In a marked shift from the Bush administration, President Obama’s Justice Department is aggressively investigating several big urban police departments for systematic civil rights abuses such as harassment of racial minorities, false arrests, and excessive use of force.

In interviews, activists and attorneys on the ground in several cities where the DOJ has dispatched civil rights investigators welcomed the shift. To progressives disappointed by Eric Holder’s Justice Department on key issues like the failure to investigate Bush-era torture and the prosecution of whistle-blowers, recent actions by the DOJ’s Civil Rights Division are a bright spot.

In just the past few months, the Civil Rights Division has announced “pattern and practice” investigations in Newark, New Jersey and Seattle. It’s also conducting a preliminary investigation of the Denver Police Department, and all this is on top of a high-profile push to reform the notorious New Orleans Police Department — as well as criminal prosecutions of several New Orleans officers.

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Beautiful:

Standing When the First Lady Pays a Call

On Memorial Day, Michelle Obama made an unannounced trip to visit the wounded at Walter Reed Army Medical Center. Joao Silva of The New York Times was among those on whom she paid a call. “She came across as a kind and attentive person,” Mr. Silva said. She asked about the progress of his recovery and gave yo-yos, Frisbees and White House candies to his children, Isabel, 6, and Gabriel, 5.

Perhaps the most telling moment occurred before Mrs. Obama arrived. On learning of her pending visit, Mr. Silva made a point of putting on his prosthetic legs.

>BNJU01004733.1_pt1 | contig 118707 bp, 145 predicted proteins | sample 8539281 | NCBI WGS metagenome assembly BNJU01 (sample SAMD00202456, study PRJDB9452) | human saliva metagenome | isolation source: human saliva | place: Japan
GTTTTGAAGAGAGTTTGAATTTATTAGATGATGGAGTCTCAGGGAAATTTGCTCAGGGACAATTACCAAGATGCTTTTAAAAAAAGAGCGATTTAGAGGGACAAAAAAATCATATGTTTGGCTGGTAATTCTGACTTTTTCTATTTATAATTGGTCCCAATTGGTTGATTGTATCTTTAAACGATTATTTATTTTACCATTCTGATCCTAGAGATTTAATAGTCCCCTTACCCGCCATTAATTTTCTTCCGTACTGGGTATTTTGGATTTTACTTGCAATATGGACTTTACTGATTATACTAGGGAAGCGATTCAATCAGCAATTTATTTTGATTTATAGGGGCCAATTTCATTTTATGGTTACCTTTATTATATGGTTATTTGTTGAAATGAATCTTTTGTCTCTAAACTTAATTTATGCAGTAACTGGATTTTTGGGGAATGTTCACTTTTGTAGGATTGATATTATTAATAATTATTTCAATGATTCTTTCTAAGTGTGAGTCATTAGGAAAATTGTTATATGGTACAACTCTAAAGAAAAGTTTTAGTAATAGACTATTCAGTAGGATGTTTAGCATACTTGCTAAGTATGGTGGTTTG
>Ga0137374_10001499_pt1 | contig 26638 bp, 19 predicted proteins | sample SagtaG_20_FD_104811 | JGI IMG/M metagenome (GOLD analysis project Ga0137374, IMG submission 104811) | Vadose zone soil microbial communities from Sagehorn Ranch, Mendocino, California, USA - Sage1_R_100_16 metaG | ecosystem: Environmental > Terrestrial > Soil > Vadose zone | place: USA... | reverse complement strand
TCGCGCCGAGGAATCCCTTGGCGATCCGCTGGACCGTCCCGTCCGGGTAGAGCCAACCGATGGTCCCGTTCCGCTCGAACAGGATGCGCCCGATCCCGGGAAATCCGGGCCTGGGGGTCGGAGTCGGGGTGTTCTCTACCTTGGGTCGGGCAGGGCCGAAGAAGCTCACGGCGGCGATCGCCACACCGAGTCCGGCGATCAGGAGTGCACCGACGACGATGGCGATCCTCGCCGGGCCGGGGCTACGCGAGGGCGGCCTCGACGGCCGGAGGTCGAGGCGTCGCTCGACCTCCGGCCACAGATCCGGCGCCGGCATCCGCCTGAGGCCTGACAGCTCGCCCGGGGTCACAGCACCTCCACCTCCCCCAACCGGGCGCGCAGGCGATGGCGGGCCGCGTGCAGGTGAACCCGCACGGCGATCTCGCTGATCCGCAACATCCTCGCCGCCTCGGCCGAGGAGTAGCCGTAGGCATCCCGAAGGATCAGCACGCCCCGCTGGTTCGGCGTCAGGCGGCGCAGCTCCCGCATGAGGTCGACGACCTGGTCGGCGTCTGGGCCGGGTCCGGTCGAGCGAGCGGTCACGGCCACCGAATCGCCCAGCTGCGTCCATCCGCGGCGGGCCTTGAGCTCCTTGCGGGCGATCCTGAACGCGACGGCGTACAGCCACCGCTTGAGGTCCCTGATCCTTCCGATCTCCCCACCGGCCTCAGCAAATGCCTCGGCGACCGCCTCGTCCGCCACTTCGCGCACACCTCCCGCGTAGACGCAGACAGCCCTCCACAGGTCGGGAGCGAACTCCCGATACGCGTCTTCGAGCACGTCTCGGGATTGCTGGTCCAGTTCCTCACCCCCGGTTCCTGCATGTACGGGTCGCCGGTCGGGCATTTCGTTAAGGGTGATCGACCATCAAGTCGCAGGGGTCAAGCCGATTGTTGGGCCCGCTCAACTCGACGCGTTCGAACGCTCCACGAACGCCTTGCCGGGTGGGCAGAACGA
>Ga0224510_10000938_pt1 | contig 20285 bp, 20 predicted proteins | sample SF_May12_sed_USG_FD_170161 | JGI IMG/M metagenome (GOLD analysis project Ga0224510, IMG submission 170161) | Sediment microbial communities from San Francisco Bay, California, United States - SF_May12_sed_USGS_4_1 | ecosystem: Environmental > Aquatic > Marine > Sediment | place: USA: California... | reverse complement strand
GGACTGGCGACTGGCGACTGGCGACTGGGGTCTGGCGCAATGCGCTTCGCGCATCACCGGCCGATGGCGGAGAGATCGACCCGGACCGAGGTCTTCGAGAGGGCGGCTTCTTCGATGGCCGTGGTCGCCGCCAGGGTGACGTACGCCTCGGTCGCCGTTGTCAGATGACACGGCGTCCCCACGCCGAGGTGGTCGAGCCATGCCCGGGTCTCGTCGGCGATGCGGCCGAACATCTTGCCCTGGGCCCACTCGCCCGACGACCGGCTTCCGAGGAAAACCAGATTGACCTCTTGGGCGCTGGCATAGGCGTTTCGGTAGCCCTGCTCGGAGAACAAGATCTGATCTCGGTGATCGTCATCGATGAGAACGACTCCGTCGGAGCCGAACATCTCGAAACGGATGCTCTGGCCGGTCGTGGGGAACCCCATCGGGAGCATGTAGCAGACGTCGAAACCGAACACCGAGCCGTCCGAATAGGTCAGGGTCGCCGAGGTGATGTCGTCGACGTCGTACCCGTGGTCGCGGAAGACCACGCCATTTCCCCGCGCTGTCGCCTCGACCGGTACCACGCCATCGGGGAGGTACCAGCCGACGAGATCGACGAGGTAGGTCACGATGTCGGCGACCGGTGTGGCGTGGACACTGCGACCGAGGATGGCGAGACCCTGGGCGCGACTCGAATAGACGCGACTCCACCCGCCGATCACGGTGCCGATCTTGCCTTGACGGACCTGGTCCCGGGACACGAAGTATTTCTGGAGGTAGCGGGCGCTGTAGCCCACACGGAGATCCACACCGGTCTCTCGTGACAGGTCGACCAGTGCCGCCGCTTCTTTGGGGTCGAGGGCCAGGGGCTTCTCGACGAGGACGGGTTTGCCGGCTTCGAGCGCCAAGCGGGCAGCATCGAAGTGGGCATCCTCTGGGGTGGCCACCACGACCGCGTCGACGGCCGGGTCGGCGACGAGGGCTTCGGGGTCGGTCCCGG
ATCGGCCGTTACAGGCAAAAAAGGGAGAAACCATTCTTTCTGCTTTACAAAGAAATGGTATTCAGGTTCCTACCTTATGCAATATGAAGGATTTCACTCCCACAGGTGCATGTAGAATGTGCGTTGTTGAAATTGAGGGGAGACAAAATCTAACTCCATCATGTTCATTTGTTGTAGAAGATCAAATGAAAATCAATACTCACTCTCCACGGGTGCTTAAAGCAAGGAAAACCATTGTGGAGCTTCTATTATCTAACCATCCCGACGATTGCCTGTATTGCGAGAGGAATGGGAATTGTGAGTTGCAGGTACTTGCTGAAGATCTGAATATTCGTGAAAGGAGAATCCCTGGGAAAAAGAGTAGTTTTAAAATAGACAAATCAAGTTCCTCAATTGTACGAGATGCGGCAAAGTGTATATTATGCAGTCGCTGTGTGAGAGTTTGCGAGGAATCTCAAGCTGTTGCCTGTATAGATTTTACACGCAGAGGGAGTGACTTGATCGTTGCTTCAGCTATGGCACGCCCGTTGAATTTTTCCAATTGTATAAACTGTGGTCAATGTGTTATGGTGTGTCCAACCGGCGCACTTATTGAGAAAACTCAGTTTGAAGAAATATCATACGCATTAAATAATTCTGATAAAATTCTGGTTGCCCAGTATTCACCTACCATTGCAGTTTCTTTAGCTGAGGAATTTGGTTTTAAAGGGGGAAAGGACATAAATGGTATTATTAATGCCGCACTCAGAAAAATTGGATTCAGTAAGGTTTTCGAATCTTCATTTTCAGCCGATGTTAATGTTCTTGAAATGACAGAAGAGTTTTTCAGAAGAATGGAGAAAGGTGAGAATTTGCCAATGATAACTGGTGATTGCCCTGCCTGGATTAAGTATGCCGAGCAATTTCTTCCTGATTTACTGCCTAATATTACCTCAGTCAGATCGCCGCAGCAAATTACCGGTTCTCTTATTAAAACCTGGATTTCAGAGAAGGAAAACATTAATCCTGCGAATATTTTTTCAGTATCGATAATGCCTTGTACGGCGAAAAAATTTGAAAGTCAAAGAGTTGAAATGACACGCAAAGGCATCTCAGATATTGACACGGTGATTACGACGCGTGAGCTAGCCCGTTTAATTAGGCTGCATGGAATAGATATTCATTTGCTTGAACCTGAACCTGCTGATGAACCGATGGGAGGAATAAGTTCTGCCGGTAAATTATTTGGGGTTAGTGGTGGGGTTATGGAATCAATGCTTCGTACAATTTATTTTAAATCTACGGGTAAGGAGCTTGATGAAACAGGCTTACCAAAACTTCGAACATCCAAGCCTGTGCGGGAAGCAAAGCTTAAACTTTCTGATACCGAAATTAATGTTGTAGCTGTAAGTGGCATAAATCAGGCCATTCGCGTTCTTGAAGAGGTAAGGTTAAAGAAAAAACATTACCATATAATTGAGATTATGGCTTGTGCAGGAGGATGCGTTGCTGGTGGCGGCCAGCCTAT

“I wanted to be able to greet her standing up,” he said.

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Chrysler’s repaying the bailout, Romney and Pawlenty are, well, idiots

I’m trying to remember how many Dems actually had PBO’s back when he took that courageous decision to save the auto-industry. Oh well…:)

Dems take victory lap, jab Republicans, on positive Chrysler news

Democrats took a victory lap Tuesday to celebrate Chrysler’s repaying of its bailout, and hit the Republicans who opposed the rescue of the Detroit automaker.

As Chrysler prepared to pay the remaining $7.5 billion in loans from the U.S. and Canadian governments, the Democratic National Committee (DNC) celebrated, arguing that Detroit would have gone bankrupt if not for the actions of President Obama.

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“Two years later, after President Obama made the tough choices to put the American auto industry on firmer financial footing and save millions of American jobs … it’s important to remember that Mitt Romney, Tim Pawlenty, Newt Gingtich and other leading Republicans would have simply ‘Let Detroit go Bankrupt.'” the DNC said. “Put simply, Republicans got it wrong – and had they had their way millions of additional Americans would be unemployed and car making states would have been devastated.”

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Here’s the awesome ad, that should go viral.

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Seriously, give yourself these 30 minutes

President Obama’s speech today in Dublin:

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For me, the 0:47 mark of this short clip is what Barack Obama all about. Look at this emotional woman, and see what he’s doing:

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I totally and shamelessly stole this comment from some other side. I just had to, because it always better to let someone else do the screaming (and some cursing) – especially when the screaming (and some cursing) is so righteous: